In 10 years, India moves up 8 spots in global employability ranking: Survey

November 20, 2020 7:00 AM

The presence of Indian universities in the top-250 universities has risen from four to six with Indian Institute of Technology, Delhi, getting an overall rank of 27, up from 149 in 2014.

retail sector, employment, jobs in retail sector, agricultureCiting data captured by Vahan's app, the company said the hiring from delivery segment is followed by that from manufacturing, ancillary and BPO sectors.
By Arjun Mukherjee
A global employability survey has ranked India 15th globally marking an improvement of eight places within the last decade. In 2010, India had been ranked 23.

The presence of Indian universities in the top-250 universities has risen from four to six with Indian Institute of Technology, Delhi, getting an overall rank of 27, up from 149 in 2014. The new entrants are Indian Institute of Technology, Kharagpur (195), and Amity University (236).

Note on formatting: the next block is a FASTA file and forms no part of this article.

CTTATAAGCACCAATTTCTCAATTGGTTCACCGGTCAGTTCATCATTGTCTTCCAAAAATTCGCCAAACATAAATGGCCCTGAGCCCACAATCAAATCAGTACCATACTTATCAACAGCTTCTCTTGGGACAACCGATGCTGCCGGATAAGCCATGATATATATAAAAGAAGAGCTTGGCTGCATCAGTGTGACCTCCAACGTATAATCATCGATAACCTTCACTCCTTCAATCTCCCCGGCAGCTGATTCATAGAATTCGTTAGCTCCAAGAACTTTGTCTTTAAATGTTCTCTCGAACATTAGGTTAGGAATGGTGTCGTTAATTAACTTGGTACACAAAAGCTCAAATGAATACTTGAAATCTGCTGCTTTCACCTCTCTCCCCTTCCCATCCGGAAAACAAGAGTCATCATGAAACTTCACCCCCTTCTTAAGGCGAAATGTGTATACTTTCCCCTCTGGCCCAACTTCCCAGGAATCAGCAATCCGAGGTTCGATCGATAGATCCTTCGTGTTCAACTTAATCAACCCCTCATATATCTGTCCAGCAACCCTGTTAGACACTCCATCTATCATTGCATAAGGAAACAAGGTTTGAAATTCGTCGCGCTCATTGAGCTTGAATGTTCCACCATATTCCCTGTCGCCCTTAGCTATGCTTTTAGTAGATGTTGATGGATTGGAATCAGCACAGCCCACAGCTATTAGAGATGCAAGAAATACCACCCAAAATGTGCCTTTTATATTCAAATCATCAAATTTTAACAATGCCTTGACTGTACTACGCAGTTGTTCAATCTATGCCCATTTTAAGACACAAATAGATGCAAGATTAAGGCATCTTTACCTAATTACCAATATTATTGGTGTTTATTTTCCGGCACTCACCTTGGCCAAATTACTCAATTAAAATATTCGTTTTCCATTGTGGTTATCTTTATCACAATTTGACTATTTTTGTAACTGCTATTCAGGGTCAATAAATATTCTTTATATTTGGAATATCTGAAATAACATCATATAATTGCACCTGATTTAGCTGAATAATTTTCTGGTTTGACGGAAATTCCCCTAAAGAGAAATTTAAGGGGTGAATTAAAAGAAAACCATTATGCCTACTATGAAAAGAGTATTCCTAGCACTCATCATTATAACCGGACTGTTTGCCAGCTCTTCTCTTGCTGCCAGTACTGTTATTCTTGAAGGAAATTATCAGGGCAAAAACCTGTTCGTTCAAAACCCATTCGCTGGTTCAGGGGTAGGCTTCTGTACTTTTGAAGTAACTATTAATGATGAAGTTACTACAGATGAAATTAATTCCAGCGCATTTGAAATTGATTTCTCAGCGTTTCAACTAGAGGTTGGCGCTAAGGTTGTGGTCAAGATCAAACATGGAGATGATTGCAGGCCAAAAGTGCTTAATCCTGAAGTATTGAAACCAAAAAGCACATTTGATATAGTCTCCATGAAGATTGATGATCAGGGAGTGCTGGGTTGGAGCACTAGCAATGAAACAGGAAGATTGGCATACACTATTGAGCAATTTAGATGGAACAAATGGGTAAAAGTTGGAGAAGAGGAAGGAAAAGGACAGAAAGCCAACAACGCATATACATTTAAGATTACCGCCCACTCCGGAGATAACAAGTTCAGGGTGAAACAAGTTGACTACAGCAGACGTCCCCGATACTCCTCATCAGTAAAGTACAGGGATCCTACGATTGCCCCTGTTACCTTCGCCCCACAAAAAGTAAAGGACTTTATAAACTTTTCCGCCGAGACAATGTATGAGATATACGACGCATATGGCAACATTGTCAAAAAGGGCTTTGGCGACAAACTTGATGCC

The survey—Global Employability Ranking and Survey 2020—was carried out by the Times Higher Education and Emerging, a French consultancy group. Other countries which have shown remarkable improvement are Germany, China and South Korea, with a rise of nine, six and 12 places, respectively. The US has maintained its top position since 2010 though its country score has dropped by 51%—from 4,227 in 2010 down to 2,067 in 2020. Even the UK fell by two places in its overall employability ranking.

The survey highlights that, over the last decade, the recruitment of incoming graduates has been diverging beyond the duopoly of the US and the UK. The rise of the Asian continent is one of the key takeaways. For instance, the rank and number of South Korean universities have shown an upward trend over the years.

Emerging notes that their first rankings in 2010 were mainly academic-based. However, with the pandemic taking over the world, employability has become a crucial aspect of education, which has made employability a key performance indicator globally. It notes that in 2010, around two out of three employers expected universities to produce ready-to-work graduates. This number has now risen to around 85% of employers expecting the same, and one out of three considers it to be a university’s main purpose for education.

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